In the aftermath of the explosion of reactor no. 4 at the Chernobyl (Ukraine) nuclear power plant on 26 April 1986, more than 4 million people living in Belarus, Ukraine and Russia were exposed to radiation. “The Chernobyl disaster is now recognized as having been the greatest technological catastrophe in human history,” writes Belarusian geneticist V. K. Savchenko in his recently published study The Ecology of the Chernobyl Catastrophe.
Franco-American journalist specializing in environmental questions.
More than 1.7 million persons are estimated to have been exposed to higher than normal levels of radiation; 850,000 of them still live in the contaminated areas, and 280,000 should be relocated but have nowhere to go. For ten days on end burning graphite in the reactor spewed radioactive gas and aerosol particles into the atmosphere. Nearly 50 million curies¹ in all, or 77 kilograms of various radioactive substances (the most lethal being iodine-131, caesium-134 and -137, strontium-90 and plutonium-239) were cast over extensive distances (from 300 to 400 kilometres), while lighter air-borne particles drifted to countries as far away as the United States, India and Kuweit.
“Half-life” worse than “no-life”
The full impact of the ecological disaster can be measured by studying the half-life² of iodine-131 (8 days), caesium-134 (8 days), strontium-90 (28 days), caesium-137 (30 days) and plutonium-239 (24,100 years!). The half-life of a substance has to be multiplied by an average of 10 or 15 to understand how long it will take for radioactive substances to disappear entirely from the environment.
Despite its short half-life, iodine-131 is the most harmful element for the moment. The human organism needs iodine, but unfortunately it does not distinguish between the stable element and the radioactive one. Merely inhaled or lodged in the food chain, it settles in the thyroid gland where it can cause cancer. Children and babies are especially vulnerable.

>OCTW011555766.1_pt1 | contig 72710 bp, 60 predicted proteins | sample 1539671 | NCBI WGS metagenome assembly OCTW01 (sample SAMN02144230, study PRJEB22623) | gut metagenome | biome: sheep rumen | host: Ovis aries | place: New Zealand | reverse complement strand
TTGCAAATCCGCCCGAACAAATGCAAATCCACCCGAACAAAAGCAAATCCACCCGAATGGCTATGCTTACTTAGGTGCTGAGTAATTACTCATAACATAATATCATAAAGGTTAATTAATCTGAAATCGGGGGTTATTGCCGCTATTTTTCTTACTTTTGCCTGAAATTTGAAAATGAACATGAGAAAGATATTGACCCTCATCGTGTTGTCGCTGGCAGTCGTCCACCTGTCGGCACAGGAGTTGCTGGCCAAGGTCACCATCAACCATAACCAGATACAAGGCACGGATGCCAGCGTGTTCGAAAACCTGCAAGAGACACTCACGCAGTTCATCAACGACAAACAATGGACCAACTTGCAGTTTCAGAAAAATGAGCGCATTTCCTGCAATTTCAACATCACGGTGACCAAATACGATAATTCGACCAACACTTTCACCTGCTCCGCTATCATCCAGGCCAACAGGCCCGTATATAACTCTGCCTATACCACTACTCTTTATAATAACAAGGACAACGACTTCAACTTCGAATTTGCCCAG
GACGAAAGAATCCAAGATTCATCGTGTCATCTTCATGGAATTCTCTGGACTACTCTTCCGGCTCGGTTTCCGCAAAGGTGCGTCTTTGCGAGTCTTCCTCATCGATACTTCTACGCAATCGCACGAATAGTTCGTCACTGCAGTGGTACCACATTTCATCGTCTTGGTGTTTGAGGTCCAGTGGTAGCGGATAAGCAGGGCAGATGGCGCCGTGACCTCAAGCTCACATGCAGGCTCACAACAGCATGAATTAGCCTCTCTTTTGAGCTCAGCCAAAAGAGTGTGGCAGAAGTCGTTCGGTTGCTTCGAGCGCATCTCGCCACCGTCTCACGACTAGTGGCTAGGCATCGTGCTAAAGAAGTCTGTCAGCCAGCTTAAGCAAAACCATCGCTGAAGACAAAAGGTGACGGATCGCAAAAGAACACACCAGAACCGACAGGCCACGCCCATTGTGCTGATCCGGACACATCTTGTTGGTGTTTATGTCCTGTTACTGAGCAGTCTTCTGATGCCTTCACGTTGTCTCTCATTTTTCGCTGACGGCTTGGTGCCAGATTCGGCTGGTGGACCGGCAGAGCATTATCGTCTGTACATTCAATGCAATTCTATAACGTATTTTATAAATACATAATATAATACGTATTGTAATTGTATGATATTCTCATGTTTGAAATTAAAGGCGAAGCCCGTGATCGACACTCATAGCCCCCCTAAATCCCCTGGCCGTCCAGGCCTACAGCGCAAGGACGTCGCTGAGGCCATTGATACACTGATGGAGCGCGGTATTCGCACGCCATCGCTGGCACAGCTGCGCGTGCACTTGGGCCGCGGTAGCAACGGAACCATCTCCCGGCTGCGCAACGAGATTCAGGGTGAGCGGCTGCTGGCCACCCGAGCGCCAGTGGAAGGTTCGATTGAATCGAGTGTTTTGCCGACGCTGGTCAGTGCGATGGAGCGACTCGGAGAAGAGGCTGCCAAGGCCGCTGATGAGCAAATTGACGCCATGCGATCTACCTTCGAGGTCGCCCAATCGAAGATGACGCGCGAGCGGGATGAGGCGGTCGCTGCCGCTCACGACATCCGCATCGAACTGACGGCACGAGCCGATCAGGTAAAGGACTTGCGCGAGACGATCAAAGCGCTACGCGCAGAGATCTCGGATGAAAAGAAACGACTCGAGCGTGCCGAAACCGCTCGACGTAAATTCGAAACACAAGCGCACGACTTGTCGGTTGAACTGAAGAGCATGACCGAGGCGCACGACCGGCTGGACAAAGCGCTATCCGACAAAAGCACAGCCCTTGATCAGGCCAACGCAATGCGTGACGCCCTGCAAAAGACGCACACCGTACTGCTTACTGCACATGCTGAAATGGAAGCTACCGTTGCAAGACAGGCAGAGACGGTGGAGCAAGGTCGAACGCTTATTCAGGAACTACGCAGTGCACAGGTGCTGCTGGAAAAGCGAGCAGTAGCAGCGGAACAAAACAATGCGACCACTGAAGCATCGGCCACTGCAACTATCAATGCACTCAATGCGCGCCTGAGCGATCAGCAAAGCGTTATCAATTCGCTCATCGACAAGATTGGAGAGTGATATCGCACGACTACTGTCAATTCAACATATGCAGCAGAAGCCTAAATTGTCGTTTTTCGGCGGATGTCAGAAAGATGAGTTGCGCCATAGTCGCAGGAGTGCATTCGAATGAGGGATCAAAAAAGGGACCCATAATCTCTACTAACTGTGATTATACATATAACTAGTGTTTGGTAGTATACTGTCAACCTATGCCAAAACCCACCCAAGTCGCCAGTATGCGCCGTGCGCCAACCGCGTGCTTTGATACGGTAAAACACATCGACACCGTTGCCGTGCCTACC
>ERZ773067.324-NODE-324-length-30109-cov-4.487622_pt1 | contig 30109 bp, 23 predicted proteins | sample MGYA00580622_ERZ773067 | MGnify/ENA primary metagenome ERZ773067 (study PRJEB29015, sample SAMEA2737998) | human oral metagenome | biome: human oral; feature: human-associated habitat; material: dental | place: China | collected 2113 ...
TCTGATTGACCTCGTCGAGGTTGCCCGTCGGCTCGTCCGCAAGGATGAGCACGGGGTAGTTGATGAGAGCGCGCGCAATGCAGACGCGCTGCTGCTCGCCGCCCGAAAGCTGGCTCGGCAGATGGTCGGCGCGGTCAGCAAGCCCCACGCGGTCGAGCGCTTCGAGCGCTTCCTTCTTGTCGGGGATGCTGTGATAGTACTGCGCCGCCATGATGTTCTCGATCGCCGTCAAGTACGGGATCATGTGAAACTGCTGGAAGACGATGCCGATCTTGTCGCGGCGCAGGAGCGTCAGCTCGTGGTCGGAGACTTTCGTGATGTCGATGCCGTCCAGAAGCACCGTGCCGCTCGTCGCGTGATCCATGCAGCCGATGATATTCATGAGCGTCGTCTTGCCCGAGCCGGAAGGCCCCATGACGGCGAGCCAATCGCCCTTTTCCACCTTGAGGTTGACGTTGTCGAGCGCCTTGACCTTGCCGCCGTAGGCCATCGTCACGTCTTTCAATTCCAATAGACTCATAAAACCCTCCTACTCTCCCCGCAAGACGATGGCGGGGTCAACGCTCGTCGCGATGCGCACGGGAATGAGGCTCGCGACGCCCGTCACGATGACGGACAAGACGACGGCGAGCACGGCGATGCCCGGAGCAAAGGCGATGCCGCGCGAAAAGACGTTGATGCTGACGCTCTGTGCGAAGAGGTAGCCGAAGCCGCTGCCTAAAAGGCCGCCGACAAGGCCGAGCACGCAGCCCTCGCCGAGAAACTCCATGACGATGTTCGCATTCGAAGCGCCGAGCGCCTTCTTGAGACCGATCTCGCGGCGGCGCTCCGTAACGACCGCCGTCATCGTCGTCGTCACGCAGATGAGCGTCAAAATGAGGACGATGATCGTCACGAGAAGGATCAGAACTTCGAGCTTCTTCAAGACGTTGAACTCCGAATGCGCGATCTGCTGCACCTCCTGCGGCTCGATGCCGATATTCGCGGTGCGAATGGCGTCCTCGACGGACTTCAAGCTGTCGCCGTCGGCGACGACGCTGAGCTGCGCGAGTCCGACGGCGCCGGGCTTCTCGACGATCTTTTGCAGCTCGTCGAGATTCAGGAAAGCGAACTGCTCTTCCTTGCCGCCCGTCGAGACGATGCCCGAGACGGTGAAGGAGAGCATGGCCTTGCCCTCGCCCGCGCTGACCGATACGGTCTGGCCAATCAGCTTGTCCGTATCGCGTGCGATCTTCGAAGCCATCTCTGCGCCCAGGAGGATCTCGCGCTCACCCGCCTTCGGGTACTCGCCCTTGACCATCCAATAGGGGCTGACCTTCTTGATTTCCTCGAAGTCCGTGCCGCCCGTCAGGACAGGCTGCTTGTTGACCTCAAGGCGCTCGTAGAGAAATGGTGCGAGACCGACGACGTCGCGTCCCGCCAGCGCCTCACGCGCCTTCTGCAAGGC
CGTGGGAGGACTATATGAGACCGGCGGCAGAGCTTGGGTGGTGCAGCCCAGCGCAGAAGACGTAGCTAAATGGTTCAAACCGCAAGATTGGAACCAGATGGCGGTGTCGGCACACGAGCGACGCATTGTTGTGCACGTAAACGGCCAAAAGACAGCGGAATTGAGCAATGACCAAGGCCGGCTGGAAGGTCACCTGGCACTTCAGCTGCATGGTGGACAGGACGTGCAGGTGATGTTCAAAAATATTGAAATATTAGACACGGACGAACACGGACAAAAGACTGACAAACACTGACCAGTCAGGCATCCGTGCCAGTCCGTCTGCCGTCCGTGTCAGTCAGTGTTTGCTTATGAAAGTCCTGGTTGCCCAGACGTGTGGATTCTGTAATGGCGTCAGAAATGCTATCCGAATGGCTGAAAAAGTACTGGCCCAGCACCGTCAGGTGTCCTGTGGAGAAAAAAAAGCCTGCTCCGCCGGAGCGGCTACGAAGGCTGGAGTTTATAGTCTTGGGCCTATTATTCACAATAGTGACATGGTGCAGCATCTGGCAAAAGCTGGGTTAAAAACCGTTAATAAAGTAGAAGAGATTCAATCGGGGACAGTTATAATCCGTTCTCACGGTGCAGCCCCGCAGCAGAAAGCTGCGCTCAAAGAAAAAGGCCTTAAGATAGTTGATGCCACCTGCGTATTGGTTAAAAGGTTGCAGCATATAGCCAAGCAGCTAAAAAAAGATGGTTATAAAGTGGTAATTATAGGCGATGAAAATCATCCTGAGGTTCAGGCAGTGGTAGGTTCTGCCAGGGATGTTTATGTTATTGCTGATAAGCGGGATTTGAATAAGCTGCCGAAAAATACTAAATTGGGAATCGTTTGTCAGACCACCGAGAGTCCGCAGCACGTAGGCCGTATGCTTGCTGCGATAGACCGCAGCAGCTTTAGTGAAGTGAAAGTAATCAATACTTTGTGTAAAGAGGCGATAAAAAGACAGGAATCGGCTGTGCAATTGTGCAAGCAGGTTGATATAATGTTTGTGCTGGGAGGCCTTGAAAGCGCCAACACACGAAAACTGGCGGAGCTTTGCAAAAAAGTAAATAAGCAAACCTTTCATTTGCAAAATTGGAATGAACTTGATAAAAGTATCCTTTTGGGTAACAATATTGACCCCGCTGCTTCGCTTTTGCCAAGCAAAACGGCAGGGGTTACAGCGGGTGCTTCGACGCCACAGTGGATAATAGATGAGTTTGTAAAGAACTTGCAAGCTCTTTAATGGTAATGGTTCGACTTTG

Because of their high solubility, caesium-137 and strontium-90 are the principal culprits in contaminated soil and plants, which they enter via the root-system. Concentrated in the food chain, they settle in the muscles (caesium-137) and on bone surfaces (strontium-90). Strontium-90 replaces calcium in the bone marrow, thereby opening the door to blood diseases such as anaemia and leukemia.
Plutonium is, however, the most dangerous element by far (the intake of a single microgram is lethal to human beings). The heaviest of the elements released by chernobyl, it is not easily absorbed by plants and is radioactive only over a short distance. Its fallout was minimal and affected the immediate vicinity of the power station, an area thereby condemned to several tens of thousands of years of dangerous sterility.
Surviving the contaminated areas
The disaster's ecological effects―apart from the harm done to human life―are still largely unknown. Grassy plains and fields and flat, bare ground are the kinds of terrain that are most seriously contaminated. Some 144,000 hectares of agricultural land and 492,000 hectares of forest have been withdrawn from normal use over a long period. Radionuclides concentrated in the sediment at the bottom of standing water (lakes, swamps, reservoirs and the like), are absorbed by animal and plant life. In the forest radioactivity concentrates in tree bark, moss, lichen and mushrooms and in leaves and pine needles, which contaminate the soil when they fall to the ground. In some areas it is forbidden to gather firewood. When burned, the wood contaminates ovens, and its ash used as fertilizer contaminates soil and crops.
A lot of pastureland is unusable. Forage from the wet plains, which is extremely contaminated, can only be used as a last resort. Dairy products must not be consumed before being specially processed. Around Chernobyl, milk is used as an indicator of the contamination level; when milk is acceptable for consumption, other products from the same farm can also be consumed.
In response to the thousand and one questions asked by the stricken populations, Belarus has produced a 55-page booklet entitled Radiation: How to survive in the Radiation Contaminated Areas. Potatoes and grain crops are the food crops least prone to contamination. AMong fruit and berries red and black currants are more liable to contamination than apples and pears. The booklet strongly urges people who grow their own produce to use mineral (phosphorus and potassium) and organic (manure, guano and humus) fertilizers in their gardens and orchards because these seem to prevent the plants from absorbing radionuclides.